Although I would love my business to be further along its life cycle, it’s still really in the early stages. In the short 5 months since launch we’ve been tackling SEO and all its permutations, social media, content creation, video production, product development, PR and marketing angles, networking, market research and partnership opportunities.
There’s still so much to learn, and I think it’s realistic to say the business is at the same developmental stage as my toddler. Toilet training! It’s a bit daunting, anxiety provoking, potentially a bit complex but a necessary and natural step we need to master so we can mature and advance. It really is time based and could take a few weeks or months, but we’ll move onto the next stage when the time is right.
My lesson: It’s all about being adaptable and flexible and dealing with the situation at hand, which sometimes changes tack without warning. Rather than getting anxious it’s also about being patient and remembering to celebrate the small steps that will help to maintain momentum when it gets a bit overwhelming.
#3: Working against the biggest challenge: time
My daughter goes to pre-school 5 days/fortnight. This roughly equals 10-15 hours of quality block time to work, sans any noise and toddlerville antics. Except for public holidays, school holidays or if she is sick, where those 10 hours a week can easily dwindle to no hours of clean lovely quiet time.
My priority has always been to put my daughter’s needs first, otherwise why be a parent and why work from home to be with her? This is easier said than done! I am also conscious not to overuse the TV as a babysitter… so it’s always a fine line providing a quality parenting environment and getting my work done to a decent level.
My lesson: Aim to work more efficiently and smarter not longer more stressful hours. It’s taken a while to really learn this, and remains an ongoing challenge.
#4: Managing Workload
Whilst my husband and I take responsibility for all the important aspects of our daughter’s development and wellbeing she also spends time absorbing knowledge and new experiences from various people. She goes to pre-school, my mother helps out and on occasion we get in a babysitter or friend in, so we can remember why we got married in the first place.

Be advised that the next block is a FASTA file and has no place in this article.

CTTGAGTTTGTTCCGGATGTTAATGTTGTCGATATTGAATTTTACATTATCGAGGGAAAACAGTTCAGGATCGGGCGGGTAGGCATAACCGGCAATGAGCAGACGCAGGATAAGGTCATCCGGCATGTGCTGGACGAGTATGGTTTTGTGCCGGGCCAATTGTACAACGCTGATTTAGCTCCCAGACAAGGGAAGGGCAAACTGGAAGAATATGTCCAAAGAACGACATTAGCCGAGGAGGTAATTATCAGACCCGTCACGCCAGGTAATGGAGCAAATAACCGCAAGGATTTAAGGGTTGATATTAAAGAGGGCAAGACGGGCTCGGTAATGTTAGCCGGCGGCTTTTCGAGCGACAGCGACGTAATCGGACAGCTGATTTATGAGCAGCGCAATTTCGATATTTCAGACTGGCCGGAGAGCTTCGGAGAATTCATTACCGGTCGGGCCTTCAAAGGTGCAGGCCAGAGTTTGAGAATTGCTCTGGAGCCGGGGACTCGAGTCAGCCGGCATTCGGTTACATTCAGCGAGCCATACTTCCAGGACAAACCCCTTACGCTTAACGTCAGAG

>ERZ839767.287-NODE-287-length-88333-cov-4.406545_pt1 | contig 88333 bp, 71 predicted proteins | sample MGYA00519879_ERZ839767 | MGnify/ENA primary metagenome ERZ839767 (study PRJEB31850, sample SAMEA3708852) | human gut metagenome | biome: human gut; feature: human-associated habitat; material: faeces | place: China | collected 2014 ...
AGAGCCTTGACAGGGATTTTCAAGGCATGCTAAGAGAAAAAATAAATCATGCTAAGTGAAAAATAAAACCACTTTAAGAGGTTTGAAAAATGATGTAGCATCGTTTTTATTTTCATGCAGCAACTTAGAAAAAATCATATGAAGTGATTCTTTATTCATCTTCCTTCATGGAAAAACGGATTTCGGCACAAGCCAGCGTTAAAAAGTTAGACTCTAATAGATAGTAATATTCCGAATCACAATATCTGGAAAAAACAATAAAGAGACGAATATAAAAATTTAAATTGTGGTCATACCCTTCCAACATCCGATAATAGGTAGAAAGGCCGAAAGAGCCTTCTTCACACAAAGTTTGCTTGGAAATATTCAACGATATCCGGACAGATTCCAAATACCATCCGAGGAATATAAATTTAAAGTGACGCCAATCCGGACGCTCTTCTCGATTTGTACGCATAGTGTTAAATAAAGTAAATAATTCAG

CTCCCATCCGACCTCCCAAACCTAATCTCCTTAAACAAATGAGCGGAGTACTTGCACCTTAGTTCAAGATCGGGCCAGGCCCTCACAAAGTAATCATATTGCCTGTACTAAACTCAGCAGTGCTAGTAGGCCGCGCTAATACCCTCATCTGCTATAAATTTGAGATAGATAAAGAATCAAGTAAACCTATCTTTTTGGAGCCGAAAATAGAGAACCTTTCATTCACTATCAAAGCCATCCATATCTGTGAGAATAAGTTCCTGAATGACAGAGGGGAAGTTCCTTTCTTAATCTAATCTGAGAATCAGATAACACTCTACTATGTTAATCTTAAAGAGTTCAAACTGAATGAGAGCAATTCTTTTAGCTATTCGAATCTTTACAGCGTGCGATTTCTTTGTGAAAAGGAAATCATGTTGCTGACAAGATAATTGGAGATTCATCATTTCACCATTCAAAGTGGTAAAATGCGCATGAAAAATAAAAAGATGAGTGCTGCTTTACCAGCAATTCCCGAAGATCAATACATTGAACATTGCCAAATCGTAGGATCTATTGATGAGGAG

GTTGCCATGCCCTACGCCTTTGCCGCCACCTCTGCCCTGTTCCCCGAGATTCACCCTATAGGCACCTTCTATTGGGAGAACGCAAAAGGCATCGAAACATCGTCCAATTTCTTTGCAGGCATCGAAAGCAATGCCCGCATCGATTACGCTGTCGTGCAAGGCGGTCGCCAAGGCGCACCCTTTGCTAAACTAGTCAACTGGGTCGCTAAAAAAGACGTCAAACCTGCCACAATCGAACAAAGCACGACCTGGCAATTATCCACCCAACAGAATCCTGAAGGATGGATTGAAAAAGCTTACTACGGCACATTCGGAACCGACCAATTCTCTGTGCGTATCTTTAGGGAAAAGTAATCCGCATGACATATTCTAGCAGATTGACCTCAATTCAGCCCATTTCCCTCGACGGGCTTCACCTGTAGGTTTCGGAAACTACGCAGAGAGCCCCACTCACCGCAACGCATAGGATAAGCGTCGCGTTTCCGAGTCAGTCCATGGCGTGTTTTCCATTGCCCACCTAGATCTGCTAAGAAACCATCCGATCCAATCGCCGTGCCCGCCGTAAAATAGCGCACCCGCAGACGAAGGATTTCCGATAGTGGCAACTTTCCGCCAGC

Similarly, as it was advised to me early on, it’s best to keep on top of all the important aspects of the business, and get support for the smaller tasks. I now delegate some tasks to a small team of uni students, but the important parts, like the finances and customer contact I retain direct responsibility.
My lesson: Don’t be too precious, delegate and get help wherever possible, so I can focus on the key aspects of the business. It’s also nice to feel like part of a team.
#5: Maintaining Big Picture Focus
It is amazing how innately babies and children are programmed to know what to do. When my daughter was about 5 months old she started to rock on all fours. She would do this movement every night for about 2 months, avoiding sleep at the excitement of preparing her little body for the bigger reward – crawling, then walking.
It’s so easy to have high expectations with the immediacy of social media. Through social media, you may have great buzz one day but the next day it’s another story receiving attention. My mentor warned me about this at our very first meeting. There might be spikes of interest along the way, but it’s about finding strategies that build and sustain these levels of interest.
My lesson: Keep focused on creative ways to build online marketing strategies that incorporate social media, but do not only rely on this for PR and marketing traction.
#6: Being Too Emotionally Involved to be Objective
As a qualitative researcher I’ve spent many years talking to consumers, and advising companies about their brands, products and services. Think I could do this for myself? No way! It’s too personal, I’m too close to it and I don’t have the skills or expertise at this early stage.